With The Beatles, the follow-up to The Beatles’ debut album Please Please Me, consolidated their position as the United Kingdom’s number one pop act.
The album was released eight months to the day after Please Please Me, and was an instant hit. Although no singles were taken from it, With The Beatles came three months after ‘She Loves You’ became a smash, and just seven days before The Beatles conquered the world with ‘I Want To Hold Your Hand’.
Seven of the album’s 14 tracks were written by John Lennon and Paul McCartney. On Please Please Me the pair had demonstrated to audiences that they were more than capable at writing their own material, and With The Beatles proved that they were no flash in the pan.
The Beatles rarely had a day off in 1963, working a punishing schedule of recording sessions, concerts, dozens of radio and television appearances and numerous other public engagements. On 13 October they appeared on Sunday Night At The London Palladium before a television audience of 15 million, winning over Fleet Street journalists who coined the term Beatlemania to describe their fans’ hysteria, and the following month they appeared before the Queen Mother and Princess Margaret at the Royal Command Performance.
Admiration for The Beatles had spread by this time into the establishment. In his essay What Songs The Beatles Sang, The Times newspaper’s music critic William Mann praised Lennon and McCartney as “the outstanding English composers of 1963.”
One gets the impression that they think simultaneously of harmony and melody, so firmly are the major tonic sevenths and ninths built into their tunes, and the flat submediant key switches, so natural is the Aeolian cadence at the end of ‘Not A Second Time’ (the chord progression which ends Mahler’s Song of the Earth).
By the time they came to record With The Beatles, Lennon and McCartney had used up the best of their original compositions. The challenge of writing a new selection of songs meant they recorded the album’s cover versions first, but the pair eventually came up with a host of classic songs: ‘It Won’t Be Long’ and ‘All My Loving’ were on a par with anything else The Beatles recorded in 1963, and ‘I Wanna Be Your Man’ later became a hit single for The Rolling Stones, though for this album it was sung by Ringo Starr.
George Harrison, too, was emerging as a songwriter. His first released composition, ‘Don’t Bother Me’, was recorded for With The Beatles; although its author later dismissed it as a throwaway, it is often acknowledged that Lennon and McCartney had several years of songwriting by 1963 and were far more confident in their abilities.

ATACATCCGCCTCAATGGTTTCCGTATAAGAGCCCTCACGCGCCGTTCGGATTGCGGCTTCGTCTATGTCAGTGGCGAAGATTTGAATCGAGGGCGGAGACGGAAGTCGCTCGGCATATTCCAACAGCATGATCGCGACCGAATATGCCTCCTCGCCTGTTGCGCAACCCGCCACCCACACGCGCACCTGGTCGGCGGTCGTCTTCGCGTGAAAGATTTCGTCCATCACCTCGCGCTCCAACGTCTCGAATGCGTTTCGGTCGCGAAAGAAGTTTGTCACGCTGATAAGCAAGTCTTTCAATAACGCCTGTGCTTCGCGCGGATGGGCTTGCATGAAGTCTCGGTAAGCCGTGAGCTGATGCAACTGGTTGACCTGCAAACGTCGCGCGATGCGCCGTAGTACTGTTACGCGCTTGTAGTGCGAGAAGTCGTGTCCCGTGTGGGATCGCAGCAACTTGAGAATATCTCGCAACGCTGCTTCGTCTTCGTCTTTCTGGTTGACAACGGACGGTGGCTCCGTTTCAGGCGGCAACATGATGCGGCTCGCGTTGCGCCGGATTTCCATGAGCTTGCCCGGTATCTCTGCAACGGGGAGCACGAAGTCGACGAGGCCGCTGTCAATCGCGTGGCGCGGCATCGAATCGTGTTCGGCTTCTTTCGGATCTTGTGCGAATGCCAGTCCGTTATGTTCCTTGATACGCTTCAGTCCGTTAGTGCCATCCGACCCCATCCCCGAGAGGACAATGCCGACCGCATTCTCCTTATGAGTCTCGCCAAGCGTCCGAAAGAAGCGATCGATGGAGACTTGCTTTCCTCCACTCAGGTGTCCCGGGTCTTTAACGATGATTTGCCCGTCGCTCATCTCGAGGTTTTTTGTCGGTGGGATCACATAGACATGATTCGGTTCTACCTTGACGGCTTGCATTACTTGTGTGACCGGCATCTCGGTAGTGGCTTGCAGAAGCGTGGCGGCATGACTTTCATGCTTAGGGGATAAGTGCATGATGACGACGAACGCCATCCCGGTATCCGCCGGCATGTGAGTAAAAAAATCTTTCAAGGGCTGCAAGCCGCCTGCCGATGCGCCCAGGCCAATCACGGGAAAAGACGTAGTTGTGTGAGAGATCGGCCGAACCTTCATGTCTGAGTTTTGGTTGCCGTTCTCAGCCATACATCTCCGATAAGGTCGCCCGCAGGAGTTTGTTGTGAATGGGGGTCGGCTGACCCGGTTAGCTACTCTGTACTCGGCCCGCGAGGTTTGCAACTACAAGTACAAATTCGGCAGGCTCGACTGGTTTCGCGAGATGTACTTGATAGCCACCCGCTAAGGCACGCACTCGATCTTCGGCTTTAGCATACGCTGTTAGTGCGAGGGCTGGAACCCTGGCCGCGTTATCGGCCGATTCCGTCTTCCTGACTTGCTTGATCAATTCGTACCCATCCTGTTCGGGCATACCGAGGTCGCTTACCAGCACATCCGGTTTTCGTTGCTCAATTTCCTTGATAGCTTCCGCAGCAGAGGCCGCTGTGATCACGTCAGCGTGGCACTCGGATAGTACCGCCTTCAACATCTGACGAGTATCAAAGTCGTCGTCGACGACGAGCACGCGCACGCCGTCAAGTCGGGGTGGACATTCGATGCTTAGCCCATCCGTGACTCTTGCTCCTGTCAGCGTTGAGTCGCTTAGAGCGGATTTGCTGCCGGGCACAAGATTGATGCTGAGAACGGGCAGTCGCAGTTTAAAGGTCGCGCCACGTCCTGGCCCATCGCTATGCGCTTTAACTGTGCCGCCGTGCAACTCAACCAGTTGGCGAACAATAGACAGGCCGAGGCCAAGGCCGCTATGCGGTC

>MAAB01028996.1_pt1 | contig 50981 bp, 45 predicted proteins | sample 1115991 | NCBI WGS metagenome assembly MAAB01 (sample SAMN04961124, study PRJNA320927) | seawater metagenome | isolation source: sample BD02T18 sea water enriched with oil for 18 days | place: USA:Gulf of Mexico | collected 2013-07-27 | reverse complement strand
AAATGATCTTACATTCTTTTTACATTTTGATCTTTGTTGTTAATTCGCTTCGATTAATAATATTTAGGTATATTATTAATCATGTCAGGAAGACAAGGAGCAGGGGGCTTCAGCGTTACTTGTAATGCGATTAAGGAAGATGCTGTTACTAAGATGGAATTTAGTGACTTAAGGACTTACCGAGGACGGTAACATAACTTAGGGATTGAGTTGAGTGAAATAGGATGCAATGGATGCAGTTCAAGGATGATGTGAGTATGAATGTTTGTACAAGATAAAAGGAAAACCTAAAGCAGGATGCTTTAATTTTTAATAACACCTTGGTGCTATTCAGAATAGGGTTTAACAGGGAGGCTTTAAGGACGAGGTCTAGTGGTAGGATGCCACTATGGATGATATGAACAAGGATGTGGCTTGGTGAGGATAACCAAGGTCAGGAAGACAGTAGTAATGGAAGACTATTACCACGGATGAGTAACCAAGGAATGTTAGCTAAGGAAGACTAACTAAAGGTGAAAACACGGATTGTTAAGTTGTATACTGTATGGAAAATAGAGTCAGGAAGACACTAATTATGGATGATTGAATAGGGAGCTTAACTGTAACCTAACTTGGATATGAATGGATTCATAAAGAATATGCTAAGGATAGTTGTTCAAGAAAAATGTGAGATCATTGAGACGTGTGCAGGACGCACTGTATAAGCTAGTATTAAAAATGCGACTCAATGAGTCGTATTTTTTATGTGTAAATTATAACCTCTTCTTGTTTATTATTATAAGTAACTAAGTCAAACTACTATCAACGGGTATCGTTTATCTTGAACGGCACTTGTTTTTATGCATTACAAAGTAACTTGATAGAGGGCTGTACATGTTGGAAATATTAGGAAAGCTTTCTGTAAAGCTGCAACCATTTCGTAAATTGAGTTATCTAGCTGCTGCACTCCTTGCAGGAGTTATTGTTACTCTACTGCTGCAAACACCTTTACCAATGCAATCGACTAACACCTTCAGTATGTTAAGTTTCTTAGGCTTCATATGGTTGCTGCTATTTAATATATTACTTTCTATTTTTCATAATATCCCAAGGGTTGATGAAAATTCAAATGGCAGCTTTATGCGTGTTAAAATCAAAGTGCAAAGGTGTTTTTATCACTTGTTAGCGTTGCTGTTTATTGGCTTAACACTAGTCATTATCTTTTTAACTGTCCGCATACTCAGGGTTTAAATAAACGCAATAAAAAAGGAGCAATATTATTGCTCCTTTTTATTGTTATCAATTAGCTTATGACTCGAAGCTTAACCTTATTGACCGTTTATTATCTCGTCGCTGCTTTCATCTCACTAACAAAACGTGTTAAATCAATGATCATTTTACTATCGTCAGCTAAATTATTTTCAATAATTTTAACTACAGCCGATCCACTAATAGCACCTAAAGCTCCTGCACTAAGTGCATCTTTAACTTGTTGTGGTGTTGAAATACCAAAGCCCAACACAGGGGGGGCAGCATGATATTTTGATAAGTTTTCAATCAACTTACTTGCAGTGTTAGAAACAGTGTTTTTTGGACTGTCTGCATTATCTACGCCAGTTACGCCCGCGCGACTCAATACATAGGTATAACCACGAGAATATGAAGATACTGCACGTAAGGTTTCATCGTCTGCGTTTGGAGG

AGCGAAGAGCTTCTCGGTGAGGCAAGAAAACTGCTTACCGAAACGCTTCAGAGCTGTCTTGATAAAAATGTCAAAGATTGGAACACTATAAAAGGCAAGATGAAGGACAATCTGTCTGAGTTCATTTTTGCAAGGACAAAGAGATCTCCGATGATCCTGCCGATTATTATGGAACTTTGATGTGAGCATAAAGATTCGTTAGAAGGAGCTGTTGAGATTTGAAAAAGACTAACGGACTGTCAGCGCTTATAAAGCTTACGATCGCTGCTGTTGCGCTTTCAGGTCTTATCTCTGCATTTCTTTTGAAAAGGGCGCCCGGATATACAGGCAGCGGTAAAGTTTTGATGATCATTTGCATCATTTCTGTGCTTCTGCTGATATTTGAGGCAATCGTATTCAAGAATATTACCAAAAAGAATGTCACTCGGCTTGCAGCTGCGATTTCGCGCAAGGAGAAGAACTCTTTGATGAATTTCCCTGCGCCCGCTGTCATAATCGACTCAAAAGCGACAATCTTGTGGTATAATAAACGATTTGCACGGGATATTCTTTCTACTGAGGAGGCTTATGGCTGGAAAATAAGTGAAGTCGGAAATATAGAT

The remaining six songs were cover versions. The choice of songs demonstrated the group’s maturity, with a greater emphasis on Motown and R&B songs. Two were sung by Harrison: ‘Devil In Her Heart’, and ‘Roll Over Beethoven’.
In the studio
The success of their debut album, plus numerous radio sessions and TV appearances, meant The Beatles had become more confident in the studio by the time they came to record With The Beatles.
However, they were still bound by the technological limitations of the time, and the album was recorded entirely on two-track machines. It was only from ‘I Want To Hold Your Hand’ that the group moved on to four-track recording.
With The Beatles was recorded between July and October 1963. In contrast to the straightforward guitar, bass and drums line up of much of Please Please Me, The Beatles’ second album included greater use of percussion and keyboard instruments.
On 18 July 1963, the first recording session, The Beatles worked on four cover versions: ‘You Really Got A Hold On Me’, ‘Money (That’s What I Want)’, ‘Devil In Her Heart’, and ‘Till There Was You’. The first two, in particular, arguably eclipsed any of the covers on Please Please Me, and remain among the group’s finest recordings.
Although they had more time to work on With The Beatles than on Please Please Me, the album was recorded in just seven non-consecutive days, plus several editing and mixing sessions. The most complicated song was ‘Money (That’s What I Want)’, which contained enough overdubs to warrant a series of reduction mixes. The final stereo version used a separate mono mix in each channel, in order to avoid any more tape-to-tape copying.
Mono was still the preferred format in 1963. Stereo mixes were made, but The Beatles attended none of the sessions. The stereo mixes were primarily intended to feature a balance between the vocals and instrumentation, with each typically filling one of the available recording tracks.
By the time With The Beatles was released, Please Please Me had been atop the UK album charts for seven months. The best-selling EP of 1963 was The Beatles’ ‘Twist And Shout’, and three of their singles – ‘Please Please Me’, ‘From Me To You’, and ‘She Loves You’ – had conquered the charts.
With The Beatles replaced Please Please Me at the number one spot, and stayed there for 21 weeks. Combined with the success of their debut, The Beatles achieved a continuous run of 51 weeks at the top of the charts.
The album also briefly entered the UK singles chart, where it peaked at number 11. In the early 1960s the chart included all releases, regardless of format or diameter.
With The Beatles spent a total of 51 weeks in the top 20.